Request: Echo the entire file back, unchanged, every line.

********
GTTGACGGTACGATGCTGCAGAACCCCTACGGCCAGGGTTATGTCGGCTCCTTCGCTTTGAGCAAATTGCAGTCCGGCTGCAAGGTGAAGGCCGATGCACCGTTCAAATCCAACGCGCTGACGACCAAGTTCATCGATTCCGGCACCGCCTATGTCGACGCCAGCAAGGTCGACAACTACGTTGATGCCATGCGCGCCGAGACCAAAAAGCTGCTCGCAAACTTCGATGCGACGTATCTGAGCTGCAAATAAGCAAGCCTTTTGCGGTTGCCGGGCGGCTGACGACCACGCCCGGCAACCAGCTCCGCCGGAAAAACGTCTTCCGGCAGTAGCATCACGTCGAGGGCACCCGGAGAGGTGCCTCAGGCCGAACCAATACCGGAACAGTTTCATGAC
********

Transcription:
GTTGACGGTACGATGCTGCAGAACCCCTACGGCCAGGGTTATGTCGGCTCCTTCGCTTTGAGCAAATTGCAGTCCGGCTGCAAGGTGAAGGCCGATGCACCGTTCAAATCCAACGCGCTGACGACCAAGTTCATCGATTCCGGCACCGCCTATGTCGACGCCAGCAAGGTCGACAACTACGTTGATGCCATGCGCGCCGAGACCAAAAAGCTGCTCGCAAACTTCGATGCGACGTATCTGAGCTGCAAATAAGCAAGCCTTTTGCGGTTGCCGGGCGGCTGACGACCACGCCCGGCAACCAGCTCCGCCGGAAAAACGTCTTCCGGCAGTAGCATCACGTCGAGGGCACCCGGAGAGGTGCCTCAGGCCGAACCAATACCGGAACAGTTTCATGAC